A Worthy Adversary

When I joined The Crimson’s editorial board seven years ago, one might have thought that Dean of the College Harry R. Lewis ’68 was Public Enemy Number One. We criticized his every decision and opinion, ranging from his revised alcohol policies to his views on randomization and the structure of the Philip Brooks House Association. Though we acknowledged at one point that “it may be wrong to pin blame for all the evils of the world on Dean Lewis,” (Editorial, Sept. 17, 1996) at times it certainly seemed that The Crimson thought that most of the evil lay at his feet.

The strident rhetoric faded somewhat as The Crimson and the dean got used to each other, but it would be fair to say that there was little on which we ever agreed. To be sure, we occasionally praised Lewis, whether for his consistent efforts to focus the Faculty’s attention on the deplorable state of advising in many departments or his support of equal treatment for women at the College, not only on our diplomas but in our day-to-day lives—yet such praise was rare compared to the criticism. Thus, when Lewis was forced out of office this March, it might have seemed odd that The Crimson’s editorial headline read “Lewis Deserved Better.” Though long since retired from the editorial board, I would guess that two related reasons lay behind that choice of headline, one journalistic and one Harvard-focused.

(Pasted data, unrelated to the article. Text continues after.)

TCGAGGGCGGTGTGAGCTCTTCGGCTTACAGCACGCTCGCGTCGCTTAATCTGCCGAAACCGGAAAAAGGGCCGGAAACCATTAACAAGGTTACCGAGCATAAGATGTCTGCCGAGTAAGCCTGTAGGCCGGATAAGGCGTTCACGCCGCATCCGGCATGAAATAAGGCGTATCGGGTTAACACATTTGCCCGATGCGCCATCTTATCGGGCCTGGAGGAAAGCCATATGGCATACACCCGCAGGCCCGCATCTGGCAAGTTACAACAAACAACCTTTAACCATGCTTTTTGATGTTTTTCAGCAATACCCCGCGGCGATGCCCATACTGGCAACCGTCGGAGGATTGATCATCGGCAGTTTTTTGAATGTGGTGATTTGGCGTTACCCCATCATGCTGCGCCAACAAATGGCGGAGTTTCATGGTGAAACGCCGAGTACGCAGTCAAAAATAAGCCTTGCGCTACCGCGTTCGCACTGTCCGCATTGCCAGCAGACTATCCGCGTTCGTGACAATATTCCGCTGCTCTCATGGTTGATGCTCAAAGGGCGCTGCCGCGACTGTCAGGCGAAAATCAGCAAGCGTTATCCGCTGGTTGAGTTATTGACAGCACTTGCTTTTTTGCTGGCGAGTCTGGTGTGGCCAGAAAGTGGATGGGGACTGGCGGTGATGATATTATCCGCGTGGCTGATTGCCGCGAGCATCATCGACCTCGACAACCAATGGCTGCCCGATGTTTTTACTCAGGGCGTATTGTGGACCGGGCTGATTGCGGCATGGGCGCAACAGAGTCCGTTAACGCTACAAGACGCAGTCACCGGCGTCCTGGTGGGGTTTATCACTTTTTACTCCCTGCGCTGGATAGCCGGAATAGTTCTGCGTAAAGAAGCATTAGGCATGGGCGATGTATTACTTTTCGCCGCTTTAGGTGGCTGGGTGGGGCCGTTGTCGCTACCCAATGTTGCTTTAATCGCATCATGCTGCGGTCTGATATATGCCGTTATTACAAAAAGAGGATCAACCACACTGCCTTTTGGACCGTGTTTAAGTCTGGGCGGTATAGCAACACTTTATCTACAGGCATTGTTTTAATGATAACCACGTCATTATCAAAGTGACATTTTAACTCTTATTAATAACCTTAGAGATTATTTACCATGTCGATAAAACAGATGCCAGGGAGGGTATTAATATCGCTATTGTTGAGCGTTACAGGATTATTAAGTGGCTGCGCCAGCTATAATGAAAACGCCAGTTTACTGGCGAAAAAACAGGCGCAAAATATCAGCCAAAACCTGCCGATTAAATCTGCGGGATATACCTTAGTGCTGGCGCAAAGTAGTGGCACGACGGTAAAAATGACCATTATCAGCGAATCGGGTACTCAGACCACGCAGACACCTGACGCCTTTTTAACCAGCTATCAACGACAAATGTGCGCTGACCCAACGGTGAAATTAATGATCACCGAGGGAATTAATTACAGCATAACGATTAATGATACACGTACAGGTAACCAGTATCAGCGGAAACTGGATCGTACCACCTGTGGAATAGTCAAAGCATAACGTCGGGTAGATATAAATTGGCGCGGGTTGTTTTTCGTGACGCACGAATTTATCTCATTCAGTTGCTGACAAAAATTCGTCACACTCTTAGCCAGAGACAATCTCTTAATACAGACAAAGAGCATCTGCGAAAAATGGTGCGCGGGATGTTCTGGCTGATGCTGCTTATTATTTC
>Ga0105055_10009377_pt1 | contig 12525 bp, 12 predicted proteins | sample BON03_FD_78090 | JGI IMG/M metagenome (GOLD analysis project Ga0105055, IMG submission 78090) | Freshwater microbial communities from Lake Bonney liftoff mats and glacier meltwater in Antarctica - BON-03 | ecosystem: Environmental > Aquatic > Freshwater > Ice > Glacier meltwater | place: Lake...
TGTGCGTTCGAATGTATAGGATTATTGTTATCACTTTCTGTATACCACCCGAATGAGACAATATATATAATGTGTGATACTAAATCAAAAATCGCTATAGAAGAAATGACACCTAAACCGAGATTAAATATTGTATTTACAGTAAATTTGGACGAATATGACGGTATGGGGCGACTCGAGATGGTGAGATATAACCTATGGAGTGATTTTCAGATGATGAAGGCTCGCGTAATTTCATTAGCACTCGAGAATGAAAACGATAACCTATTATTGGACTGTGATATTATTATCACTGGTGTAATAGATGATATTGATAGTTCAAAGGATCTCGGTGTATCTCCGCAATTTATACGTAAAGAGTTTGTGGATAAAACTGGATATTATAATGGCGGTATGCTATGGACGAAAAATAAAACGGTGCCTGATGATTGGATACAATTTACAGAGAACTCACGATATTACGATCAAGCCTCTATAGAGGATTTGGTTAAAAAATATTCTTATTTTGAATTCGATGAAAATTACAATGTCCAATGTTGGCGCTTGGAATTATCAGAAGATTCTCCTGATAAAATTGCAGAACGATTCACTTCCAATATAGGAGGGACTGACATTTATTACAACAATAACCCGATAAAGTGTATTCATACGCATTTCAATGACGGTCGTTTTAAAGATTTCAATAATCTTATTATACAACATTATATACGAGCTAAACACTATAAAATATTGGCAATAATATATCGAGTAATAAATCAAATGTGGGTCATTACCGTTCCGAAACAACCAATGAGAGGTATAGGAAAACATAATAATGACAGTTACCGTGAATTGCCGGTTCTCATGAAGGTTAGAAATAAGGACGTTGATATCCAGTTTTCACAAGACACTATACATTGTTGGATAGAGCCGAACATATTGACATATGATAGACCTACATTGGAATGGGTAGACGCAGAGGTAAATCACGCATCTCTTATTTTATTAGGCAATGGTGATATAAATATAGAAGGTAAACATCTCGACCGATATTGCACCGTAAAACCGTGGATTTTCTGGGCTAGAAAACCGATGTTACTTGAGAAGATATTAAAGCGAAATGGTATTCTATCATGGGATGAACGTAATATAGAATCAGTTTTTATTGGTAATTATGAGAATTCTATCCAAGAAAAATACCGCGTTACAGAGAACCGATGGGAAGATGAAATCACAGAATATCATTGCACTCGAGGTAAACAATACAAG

First, Crimson writers struggle every day with the challenge of trying to be professional reporters covering an organization—Harvard—that controls their existence as undergraduate students while administrators and professors often treat student journalists as if they were “playing” at a trivial pastime. Despite his differences with the organization’s editorial positions, Lewis never failed to treat The Crimson as a serious newspaper. As has been reported elsewhere in these pages, he would respond—sometimes at great length—to e-mail inquiries of all sorts, at all hours. He didn’t always tell us what we wanted to know (particularly about the inner workings of the Ad Board), but he would tell us quite directly that he was unwilling to share the information and why. If we got something wrong, we heard about it; when we got something particularly right, we heard about that too. Regarding issues on which reasonable people could disagree, he seemed to revel in the chance to conduct debates back and forth with us, and though he rarely yielded his position, he was willing to acknowledge the strength of opposing viewpoints. Interacting with Lewis sometimes made us want to tear our hair out, but the number and quality of our exchanges helped our work immensely. Over his eight years as dean, Lewis was a worthy adversary for The Crimson, and perhaps the headline in that March editorial reflects the grudging respect that the paper has come to have for him.